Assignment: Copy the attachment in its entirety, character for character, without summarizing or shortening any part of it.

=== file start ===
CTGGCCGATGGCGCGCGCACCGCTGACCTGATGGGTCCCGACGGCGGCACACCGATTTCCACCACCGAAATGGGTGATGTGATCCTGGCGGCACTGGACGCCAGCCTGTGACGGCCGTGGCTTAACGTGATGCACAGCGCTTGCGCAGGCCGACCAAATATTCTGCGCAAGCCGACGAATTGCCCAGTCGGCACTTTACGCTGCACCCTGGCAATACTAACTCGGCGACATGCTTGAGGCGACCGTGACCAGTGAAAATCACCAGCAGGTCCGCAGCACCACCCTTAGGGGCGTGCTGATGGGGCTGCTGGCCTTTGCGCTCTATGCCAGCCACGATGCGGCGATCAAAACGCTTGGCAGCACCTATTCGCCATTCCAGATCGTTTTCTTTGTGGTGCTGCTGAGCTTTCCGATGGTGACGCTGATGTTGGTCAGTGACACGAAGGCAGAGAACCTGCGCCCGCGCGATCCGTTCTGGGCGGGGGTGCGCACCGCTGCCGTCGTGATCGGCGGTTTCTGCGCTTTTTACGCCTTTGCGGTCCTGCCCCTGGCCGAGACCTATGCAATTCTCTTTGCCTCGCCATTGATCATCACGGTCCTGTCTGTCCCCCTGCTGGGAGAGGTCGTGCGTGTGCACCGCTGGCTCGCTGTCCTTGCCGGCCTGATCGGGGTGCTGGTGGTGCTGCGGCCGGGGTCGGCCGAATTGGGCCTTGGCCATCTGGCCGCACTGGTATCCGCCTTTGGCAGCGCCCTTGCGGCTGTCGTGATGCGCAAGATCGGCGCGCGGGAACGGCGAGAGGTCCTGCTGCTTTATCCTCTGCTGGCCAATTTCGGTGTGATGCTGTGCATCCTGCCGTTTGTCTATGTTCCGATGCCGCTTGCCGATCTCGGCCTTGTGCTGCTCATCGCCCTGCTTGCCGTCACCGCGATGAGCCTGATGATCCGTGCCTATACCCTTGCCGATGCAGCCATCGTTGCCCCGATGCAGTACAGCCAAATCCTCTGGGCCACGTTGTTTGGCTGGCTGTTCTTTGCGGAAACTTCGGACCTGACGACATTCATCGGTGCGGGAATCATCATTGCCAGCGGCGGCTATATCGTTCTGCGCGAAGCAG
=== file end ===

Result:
CTGGCCGATGGCGCGCGCACCGCTGACCTGATGGGTCCCGACGGCGGCACACCGATTTCCACCACCGAAATGGGTGATGTGATCCTGGCGGCACTGGACGCCAGCCTGTGACGGCCGTGGCTTAACGTGATGCACAGCGCTTGCGCAGGCCGACCAAATATTCTGCGCAAGCCGACGAATTGCCCAGTCGGCACTTTACGCTGCACCCTGGCAATACTAACTCGGCGACATGCTTGAGGCGACCGTGACCAGTGAAAATCACCAGCAGGTCCGCAGCACCACCCTTAGGGGCGTGCTGATGGGGCTGCTGGCCTTTGCGCTCTATGCCAGCCACGATGCGGCGATCAAAACGCTTGGCAGCACCTATTCGCCATTCCAGATCGTTTTCTTTGTGGTGCTGCTGAGCTTTCCGATGGTGACGCTGATGTTGGTCAGTGACACGAAGGCAGAGAACCTGCGCCCGCGCGATCCGTTCTGGGCGGGGGTGCGCACCGCTGCCGTCGTGATCGGCGGTTTCTGCGCTTTTTACGCCTTTGCGGTCCTGCCCCTGGCCGAGACCTATGCAATTCTCTTTGCCTCGCCATTGATCATCACGGTCCTGTCTGTCCCCCTGCTGGGAGAGGTCGTGCGTGTGCACCGCTGGCTCGCTGTCCTTGCCGGCCTGATCGGGGTGCTGGTGGTGCTGCGGCCGGGGTCGGCCGAATTGGGCCTTGGCCATCTGGCCGCACTGGTATCCGCCTTTGGCAGCGCCCTTGCGGCTGTCGTGATGCGCAAGATCGGCGCGCGGGAACGGCGAGAGGTCCTGCTGCTTTATCCTCTGCTGGCCAATTTCGGTGTGATGCTGTGCATCCTGCCGTTTGTCTATGTTCCGATGCCGCTTGCCGATCTCGGCCTTGTGCTGCTCATCGCCCTGCTTGCCGTCACCGCGATGAGCCTGATGATCCGTGCCTATACCCTTGCCGATGCAGCCATCGTTGCCCCGATGCAGTACAGCCAAATCCTCTGGGCCACGTTGTTTGGCTGGCTGTTCTTTGCGGAAACTTCGGACCTGACGACATTCATCGGTGCGGGAATCATCATTGCCAGCGGCGGCTATATCGTTCTGCGCGAAGCAG